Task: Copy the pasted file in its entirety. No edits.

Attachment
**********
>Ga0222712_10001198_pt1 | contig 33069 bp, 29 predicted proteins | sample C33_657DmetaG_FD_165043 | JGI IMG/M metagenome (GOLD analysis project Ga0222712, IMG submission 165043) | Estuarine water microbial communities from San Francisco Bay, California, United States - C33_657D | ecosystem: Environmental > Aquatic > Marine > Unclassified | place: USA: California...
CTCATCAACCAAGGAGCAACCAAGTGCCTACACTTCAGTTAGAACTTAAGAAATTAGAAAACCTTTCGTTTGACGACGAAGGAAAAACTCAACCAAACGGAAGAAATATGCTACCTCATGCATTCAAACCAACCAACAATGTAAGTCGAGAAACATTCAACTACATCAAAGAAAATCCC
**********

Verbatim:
>Ga0222712_10001198_pt1 | contig 33069 bp, 29 predicted proteins | sample C33_657DmetaG_FD_165043 | JGI IMG/M metagenome (GOLD analysis project Ga0222712, IMG submission 165043) | Estuarine water microbial communities from San Francisco Bay, California, United States - C33_657D | ecosystem: Environmental > Aquatic > Marine > Unclassified | place: USA: California...
CTCATCAACCAAGGAGCAACCAAGTGCCTACACTTCAGTTAGAACTTAAGAAATTAGAAAACCTTTCGTTTGACGACGAAGGAAAAACTCAACCAAACGGAAGAAATATGCTACCTCATGCATTCAAACCAACCAACAATGTAAGTCGAGAAACATTCAACTACATCAAAGAAAATCCC